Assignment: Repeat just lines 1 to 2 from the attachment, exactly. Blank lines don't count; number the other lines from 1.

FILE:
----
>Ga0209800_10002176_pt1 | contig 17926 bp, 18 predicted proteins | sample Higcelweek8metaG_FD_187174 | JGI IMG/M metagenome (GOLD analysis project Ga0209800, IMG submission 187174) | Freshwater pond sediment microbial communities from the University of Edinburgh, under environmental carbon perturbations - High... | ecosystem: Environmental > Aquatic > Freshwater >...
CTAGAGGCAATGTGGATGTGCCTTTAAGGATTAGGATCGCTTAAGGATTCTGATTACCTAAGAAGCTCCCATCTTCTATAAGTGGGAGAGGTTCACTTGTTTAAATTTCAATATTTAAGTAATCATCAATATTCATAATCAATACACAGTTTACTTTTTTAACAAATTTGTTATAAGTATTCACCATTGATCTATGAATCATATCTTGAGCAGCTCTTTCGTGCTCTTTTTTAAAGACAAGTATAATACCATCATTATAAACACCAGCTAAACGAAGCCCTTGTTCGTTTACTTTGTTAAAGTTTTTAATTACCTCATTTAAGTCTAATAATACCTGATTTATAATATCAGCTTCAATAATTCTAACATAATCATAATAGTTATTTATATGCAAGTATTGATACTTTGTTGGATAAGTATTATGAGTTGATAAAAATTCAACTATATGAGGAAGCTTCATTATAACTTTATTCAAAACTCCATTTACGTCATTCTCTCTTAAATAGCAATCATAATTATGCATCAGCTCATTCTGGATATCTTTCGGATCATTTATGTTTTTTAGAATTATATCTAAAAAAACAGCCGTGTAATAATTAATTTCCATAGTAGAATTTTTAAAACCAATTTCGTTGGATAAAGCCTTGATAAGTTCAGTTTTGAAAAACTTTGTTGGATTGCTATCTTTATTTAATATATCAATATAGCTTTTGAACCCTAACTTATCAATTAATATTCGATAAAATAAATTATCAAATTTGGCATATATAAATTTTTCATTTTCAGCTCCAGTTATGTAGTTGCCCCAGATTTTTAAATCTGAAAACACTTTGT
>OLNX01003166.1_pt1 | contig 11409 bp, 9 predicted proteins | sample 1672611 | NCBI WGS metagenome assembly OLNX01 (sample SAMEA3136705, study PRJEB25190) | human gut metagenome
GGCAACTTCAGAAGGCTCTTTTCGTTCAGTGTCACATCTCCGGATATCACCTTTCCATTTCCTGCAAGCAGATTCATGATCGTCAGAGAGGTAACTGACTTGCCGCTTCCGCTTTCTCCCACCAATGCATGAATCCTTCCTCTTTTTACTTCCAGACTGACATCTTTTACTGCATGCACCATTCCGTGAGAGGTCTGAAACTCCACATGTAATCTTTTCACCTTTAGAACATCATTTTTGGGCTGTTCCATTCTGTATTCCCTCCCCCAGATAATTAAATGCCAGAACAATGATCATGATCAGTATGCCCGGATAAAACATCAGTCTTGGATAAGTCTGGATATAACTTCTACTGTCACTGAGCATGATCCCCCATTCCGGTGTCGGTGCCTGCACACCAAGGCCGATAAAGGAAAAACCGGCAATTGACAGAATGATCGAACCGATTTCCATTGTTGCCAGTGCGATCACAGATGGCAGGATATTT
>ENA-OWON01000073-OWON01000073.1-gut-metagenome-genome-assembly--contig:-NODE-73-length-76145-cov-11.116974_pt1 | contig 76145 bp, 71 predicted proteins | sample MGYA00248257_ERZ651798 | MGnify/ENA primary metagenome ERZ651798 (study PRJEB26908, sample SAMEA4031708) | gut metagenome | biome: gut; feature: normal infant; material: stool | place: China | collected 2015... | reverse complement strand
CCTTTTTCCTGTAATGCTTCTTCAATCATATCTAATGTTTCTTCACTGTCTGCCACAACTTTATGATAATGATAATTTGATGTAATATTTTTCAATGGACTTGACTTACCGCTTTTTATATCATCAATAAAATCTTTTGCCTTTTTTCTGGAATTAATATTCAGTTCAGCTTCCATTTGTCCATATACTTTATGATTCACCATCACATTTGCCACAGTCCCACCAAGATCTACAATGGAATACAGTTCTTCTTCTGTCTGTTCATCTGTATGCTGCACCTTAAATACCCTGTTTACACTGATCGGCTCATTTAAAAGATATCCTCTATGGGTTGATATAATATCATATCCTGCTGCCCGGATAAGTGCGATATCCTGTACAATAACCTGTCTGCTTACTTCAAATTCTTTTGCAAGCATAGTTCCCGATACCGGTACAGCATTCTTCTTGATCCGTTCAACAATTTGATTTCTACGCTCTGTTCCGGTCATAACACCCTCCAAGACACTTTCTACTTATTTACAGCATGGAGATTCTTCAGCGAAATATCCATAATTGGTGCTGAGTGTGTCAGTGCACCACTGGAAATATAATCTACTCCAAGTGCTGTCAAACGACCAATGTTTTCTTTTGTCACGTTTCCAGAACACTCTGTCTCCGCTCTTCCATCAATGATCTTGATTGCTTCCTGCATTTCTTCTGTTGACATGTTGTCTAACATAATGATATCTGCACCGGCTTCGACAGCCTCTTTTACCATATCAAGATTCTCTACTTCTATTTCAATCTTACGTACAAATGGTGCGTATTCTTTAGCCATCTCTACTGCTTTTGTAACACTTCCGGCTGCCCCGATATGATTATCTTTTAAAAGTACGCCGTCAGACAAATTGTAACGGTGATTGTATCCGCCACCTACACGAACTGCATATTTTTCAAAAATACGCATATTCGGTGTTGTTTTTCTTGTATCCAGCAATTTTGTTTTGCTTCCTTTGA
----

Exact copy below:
>Ga0209800_10002176_pt1 | contig 17926 bp, 18 predicted proteins | sample Higcelweek8metaG_FD_187174 | JGI IMG/M metagenome (GOLD analysis project Ga0209800, IMG submission 187174) | Freshwater pond sediment microbial communities from the University of Edinburgh, under environmental carbon perturbations - High... | ecosystem: Environmental > Aquatic > Freshwater >...
CTAGAGGCAATGTGGATGTGCCTTTAAGGATTAGGATCGCTTAAGGATTCTGATTACCTAAGAAGCTCCCATCTTCTATAAGTGGGAGAGGTTCACTTGTTTAAATTTCAATATTTAAGTAATCATCAATATTCATAATCAATACACAGTTTACTTTTTTAACAAATTTGTTATAAGTATTCACCATTGATCTATGAATCATATCTTGAGCAGCTCTTTCGTGCTCTTTTTTAAAGACAAGTATAATACCATCATTATAAACACCAGCTAAACGAAGCCCTTGTTCGTTTACTTTGTTAAAGTTTTTAATTACCTCATTTAAGTCTAATAATACCTGATTTATAATATCAGCTTCAATAATTCTAACATAATCATAATAGTTATTTATATGCAAGTATTGATACTTTGTTGGATAAGTATTATGAGTTGATAAAAATTCAACTATATGAGGAAGCTTCATTATAACTTTATTCAAAACTCCATTTACGTCATTCTCTCTTAAATAGCAATCATAATTATGCATCAGCTCATTCTGGATATCTTTCGGATCATTTATGTTTTTTAGAATTATATCTAAAAAAACAGCCGTGTAATAATTAATTTCCATAGTAGAATTTTTAAAACCAATTTCGTTGGATAAAGCCTTGATAAGTTCAGTTTTGAAAAACTTTGTTGGATTGCTATCTTTATTTAATATATCAATATAGCTTTTGAACCCTAACTTATCAATTAATATTCGATAAAATAAATTATCAAATTTGGCATATATAAATTTTTCATTTTCAGCTCCAGTTATGTAGTTGCCCCAGATTTTTAAATCTGAAAACACTTTGT